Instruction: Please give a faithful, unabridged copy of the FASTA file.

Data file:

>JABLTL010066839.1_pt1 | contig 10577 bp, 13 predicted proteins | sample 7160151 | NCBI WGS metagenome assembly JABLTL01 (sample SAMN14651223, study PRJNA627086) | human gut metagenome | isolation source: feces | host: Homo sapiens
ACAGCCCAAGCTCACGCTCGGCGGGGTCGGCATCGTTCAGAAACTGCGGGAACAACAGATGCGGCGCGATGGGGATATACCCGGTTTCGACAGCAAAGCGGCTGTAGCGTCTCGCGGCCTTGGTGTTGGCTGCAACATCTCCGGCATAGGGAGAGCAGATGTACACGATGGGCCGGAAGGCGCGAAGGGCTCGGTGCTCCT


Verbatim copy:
>JABLTL010066839.1_pt1 | contig 10577 bp, 13 predicted proteins | sample 7160151 | NCBI WGS metagenome assembly JABLTL01 (sample SAMN14651223, study PRJNA627086) | human gut metagenome | isolation source: feces | host: Homo sapiens
ACAGCCCAAGCTCACGCTCGGCGGGGTCGGCATCGTTCAGAAACTGCGGGAACAACAGATGCGGCGCGATGGGGATATACCCGGTTTCGACAGCAAAGCGGCTGTAGCGTCTCGCGGCCTTGGTGTTGGCTGCAACATCTCCGGCATAGGGAGAGCAGATGTACACGATGGGCCGGAAGGCGCGAAGGGCTCGGTGCTCCT